The town of King's Lynn can be go to via the A149, the A10 or the A17, its about 38 miles from Norfolk's capital Norwich and 94 miles from The city of london. It can even be got to by rail, the most handy airport terminal to King's Lynn is Norwich (driving distance - 46 miles) a drive of about one hour.

A selection of Kings Lynn streets and roads: Godwick, Somersby Close, Burnham Road, King Street, Pleasant Court, Suffolk Road, Swiss Terrace, Lindens, Maple Drive, Woodland Gardens, Losinga Road, Kings Staithe Square, Benedicts Close, Summerfield, Ramp Row, Filberts, Waterloo Street, The Saltings, Beech Crescent, New Buildings, Anchor Road, Hillgate Street, Dove Cote Lane, Pine Close, Sandy Crescent, Grafton Road, Manor Farm, Silver Tree Way, Hoggs Drove, Little Lane, Lower Farm, Wildfields Road, Eastfield Close, Mapplebeck Close, Pond End, Stocks Close, Glebe Road, West Harbour Way, Wesley Road, Beech Drift, Old Market Street, Furlong Drove, Eau Brink Road, Appletree Close, St James Green, Queens Crescent, Phillipo Close, Fir Tree Drive, Foresters Row, Wootton Road, Ingoldale.

Attractions, places of interest, things to do and places to visit in and around Kings Lynn: Tales of the Old Gaol House, Mount Pleasant Equestrian Centre, Thorney Heritage Museum, Shrubberies, Play 2 Day, Corn Exchange, Paint Pots, Castle Acre Castle, Snettisham Beach, Castle Rising Castle, King's Lynn Library, Castle Acre Priory, Planet Zoom, Grimes Graves, Elgood Brewery, Ringstead Downs, Pensthorpe Nature Reserve & Gardens, Old Hunstanton Beach, Strikes, Megafun Play Centre, Trinity Guildhall, Theatre Royal, Play Stop, King's Lynn Minster (St Margarets Church), Church Farm Stow Bardolph, Hunstanton Sea Life Sanctuary, Sandringham House, St Georges Guildhall, Gooderstone Water Gardens and Nature Trail, Skylark Maize Maze and Funyard, Hunstanton Beach.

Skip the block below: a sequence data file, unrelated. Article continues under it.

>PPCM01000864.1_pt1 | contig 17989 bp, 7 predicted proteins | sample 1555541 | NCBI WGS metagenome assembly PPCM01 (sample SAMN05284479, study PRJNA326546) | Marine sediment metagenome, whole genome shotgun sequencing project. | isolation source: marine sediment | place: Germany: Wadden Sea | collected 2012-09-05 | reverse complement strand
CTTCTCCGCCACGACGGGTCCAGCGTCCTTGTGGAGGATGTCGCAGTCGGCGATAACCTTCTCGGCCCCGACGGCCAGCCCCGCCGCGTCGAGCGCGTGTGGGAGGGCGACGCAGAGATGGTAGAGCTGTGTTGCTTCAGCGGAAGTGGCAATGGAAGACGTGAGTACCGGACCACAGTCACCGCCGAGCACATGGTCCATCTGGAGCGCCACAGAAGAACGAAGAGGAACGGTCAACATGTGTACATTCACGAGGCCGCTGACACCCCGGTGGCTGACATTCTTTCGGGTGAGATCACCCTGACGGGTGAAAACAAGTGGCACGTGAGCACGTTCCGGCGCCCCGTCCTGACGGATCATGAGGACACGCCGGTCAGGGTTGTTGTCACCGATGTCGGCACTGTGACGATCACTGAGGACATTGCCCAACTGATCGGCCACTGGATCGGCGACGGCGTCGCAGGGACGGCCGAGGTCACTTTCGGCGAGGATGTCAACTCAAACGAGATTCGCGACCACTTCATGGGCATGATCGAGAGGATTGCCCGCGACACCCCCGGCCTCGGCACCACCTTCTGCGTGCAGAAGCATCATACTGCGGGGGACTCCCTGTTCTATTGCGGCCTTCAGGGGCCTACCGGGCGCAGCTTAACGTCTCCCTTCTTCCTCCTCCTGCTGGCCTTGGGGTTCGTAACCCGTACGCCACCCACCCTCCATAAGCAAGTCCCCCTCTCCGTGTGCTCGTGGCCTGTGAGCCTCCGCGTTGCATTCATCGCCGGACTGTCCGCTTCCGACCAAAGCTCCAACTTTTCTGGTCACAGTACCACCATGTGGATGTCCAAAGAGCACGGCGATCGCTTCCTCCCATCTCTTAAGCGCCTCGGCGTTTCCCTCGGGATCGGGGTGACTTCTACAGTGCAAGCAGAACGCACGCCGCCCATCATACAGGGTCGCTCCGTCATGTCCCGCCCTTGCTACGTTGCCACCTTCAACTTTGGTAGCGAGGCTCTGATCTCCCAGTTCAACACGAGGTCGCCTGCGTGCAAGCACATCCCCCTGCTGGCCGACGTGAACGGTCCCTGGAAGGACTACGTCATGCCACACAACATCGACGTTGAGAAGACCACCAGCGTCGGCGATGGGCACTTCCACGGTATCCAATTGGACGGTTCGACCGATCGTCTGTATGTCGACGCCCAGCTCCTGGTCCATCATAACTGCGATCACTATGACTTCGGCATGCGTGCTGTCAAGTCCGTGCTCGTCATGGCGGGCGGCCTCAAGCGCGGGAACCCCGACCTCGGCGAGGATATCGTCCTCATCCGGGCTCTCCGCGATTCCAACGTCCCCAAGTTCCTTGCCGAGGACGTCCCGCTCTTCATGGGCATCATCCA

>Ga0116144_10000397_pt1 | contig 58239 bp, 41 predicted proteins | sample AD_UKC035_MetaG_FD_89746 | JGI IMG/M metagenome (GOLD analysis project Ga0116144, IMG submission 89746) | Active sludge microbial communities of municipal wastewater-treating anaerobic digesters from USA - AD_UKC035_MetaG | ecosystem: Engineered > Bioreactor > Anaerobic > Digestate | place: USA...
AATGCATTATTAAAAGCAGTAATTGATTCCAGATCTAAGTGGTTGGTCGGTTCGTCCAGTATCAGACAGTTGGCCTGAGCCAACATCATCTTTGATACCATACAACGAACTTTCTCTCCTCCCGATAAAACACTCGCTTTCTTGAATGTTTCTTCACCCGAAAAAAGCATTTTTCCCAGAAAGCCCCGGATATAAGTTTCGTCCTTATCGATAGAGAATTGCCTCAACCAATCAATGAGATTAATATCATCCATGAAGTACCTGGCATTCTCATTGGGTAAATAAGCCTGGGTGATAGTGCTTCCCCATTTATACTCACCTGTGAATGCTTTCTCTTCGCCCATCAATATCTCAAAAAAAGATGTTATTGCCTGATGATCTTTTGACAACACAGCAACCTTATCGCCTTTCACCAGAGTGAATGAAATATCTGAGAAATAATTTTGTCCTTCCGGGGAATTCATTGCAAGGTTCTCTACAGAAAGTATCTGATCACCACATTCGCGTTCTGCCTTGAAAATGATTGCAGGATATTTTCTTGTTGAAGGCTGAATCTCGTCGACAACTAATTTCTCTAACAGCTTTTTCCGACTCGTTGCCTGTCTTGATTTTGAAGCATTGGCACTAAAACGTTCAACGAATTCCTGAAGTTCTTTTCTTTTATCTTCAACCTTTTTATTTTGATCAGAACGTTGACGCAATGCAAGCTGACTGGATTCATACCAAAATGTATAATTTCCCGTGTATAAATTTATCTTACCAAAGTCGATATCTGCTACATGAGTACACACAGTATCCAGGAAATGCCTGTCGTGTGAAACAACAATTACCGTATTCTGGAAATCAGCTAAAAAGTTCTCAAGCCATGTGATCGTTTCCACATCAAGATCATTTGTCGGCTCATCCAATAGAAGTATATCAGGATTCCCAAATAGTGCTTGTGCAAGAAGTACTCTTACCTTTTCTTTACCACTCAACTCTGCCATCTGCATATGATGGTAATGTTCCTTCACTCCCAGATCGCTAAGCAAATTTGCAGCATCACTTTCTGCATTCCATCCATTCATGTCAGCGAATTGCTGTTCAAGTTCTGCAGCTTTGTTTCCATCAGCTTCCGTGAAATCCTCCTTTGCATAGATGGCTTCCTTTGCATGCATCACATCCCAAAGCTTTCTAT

For your excursion to Kings Lynn and Norfolk you'll be able to arrange hotels and bed and breakfast at the cheapest rates by using the hotels search box displayed on the right of the web page.

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Must Watch Video - Step Back in Time and See King's Lynn 1940's to 1970's

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The above info could be relevant for close at hand villages and towns which include : Heacham, Dersingham, Tilney All Saints, West Winch, Hunstanton, Runcton Holme, Ingoldisthorpe, Gayton, Snettisham, Lutton, East Winch, West Newton, Watlington, Terrington St Clement, Gaywood, Walpole Cross Keys, Wiggenhall St Peter, Bawsey, West Bilney, Tower End, Ashwicken, West Lynn, Clenchwarden, Leziate, Hillington, Middleton, South Wootton, North Wootton, Tottenhill, Sandringham, Setchey, Sutton Bridge, North Runcton, Long Sutton, Babingley, Castle Rising, Fair Green, Downham Market, Saddle Bow, Tottenhill Row . SITE MAP - LATEST WEATHER

In case you liked this guide and information to the town of Kings Lynn in Norfolk, you very well might find a few of our different resort and town guides worth visiting, maybe the website on Wymondham (Norfolk), or perhaps even the guide to Maidenhead (Berks). To inspect any of these websites, just click the appropriate town name. With luck we will see you return some time in the near future. Some other spots to check out in East Anglia include Norwich, Great Yarmouth and Heacham (East Anglia).